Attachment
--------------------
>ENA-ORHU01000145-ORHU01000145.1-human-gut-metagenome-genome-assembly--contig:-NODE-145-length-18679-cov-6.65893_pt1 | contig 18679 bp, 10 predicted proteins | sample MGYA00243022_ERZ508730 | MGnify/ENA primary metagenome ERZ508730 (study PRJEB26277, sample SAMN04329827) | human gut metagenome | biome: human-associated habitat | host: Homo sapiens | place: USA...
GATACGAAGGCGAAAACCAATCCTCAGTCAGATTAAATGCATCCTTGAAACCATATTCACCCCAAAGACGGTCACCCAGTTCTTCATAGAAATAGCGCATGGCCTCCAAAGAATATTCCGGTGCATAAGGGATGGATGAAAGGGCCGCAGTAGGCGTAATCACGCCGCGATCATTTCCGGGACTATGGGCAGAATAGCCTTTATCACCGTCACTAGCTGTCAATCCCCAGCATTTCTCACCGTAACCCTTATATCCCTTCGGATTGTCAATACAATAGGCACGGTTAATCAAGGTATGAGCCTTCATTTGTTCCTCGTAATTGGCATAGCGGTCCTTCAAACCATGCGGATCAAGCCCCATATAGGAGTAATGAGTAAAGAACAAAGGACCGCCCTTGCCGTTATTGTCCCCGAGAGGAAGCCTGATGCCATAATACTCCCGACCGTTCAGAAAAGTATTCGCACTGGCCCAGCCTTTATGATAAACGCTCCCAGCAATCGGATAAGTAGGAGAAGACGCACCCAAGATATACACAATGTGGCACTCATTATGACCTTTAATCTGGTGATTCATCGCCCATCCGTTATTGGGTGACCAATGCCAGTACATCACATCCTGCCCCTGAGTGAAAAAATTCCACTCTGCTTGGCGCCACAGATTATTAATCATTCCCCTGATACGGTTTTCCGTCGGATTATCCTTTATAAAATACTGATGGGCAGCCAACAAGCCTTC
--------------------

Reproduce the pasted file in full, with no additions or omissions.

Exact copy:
>ENA-ORHU01000145-ORHU01000145.1-human-gut-metagenome-genome-assembly--contig:-NODE-145-length-18679-cov-6.65893_pt1 | contig 18679 bp, 10 predicted proteins | sample MGYA00243022_ERZ508730 | MGnify/ENA primary metagenome ERZ508730 (study PRJEB26277, sample SAMN04329827) | human gut metagenome | biome: human-associated habitat | host: Homo sapiens | place: USA...
GATACGAAGGCGAAAACCAATCCTCAGTCAGATTAAATGCATCCTTGAAACCATATTCACCCCAAAGACGGTCACCCAGTTCTTCATAGAAATAGCGCATGGCCTCCAAAGAATATTCCGGTGCATAAGGGATGGATGAAAGGGCCGCAGTAGGCGTAATCACGCCGCGATCATTTCCGGGACTATGGGCAGAATAGCCTTTATCACCGTCACTAGCTGTCAATCCCCAGCATTTCTCACCGTAACCCTTATATCCCTTCGGATTGTCAATACAATAGGCACGGTTAATCAAGGTATGAGCCTTCATTTGTTCCTCGTAATTGGCATAGCGGTCCTTCAAACCATGCGGATCAAGCCCCATATAGGAGTAATGAGTAAAGAACAAAGGACCGCCCTTGCCGTTATTGTCCCCGAGAGGAAGCCTGATGCCATAATACTCCCGACCGTTCAGAAAAGTATTCGCACTGGCCCAGCCTTTATGATAAACGCTCCCAGCAATCGGATAAGTAGGAGAAGACGCACCCAAGATATACACAATGTGGCACTCATTATGACCTTTAATCTGGTGATTCATCGCCCATCCGTTATTGGGTGACCAATGCCAGTACATCACATCCTGCCCCTGAGTGAAAAAATTCCACTCTGCTTGGCGCCACAGATTATTAATCATTCCCCTGATACGGTTTTCCGTCGGATTATCCTTTATAAAATACTGATGGGCAGCCAACAAGCCTTC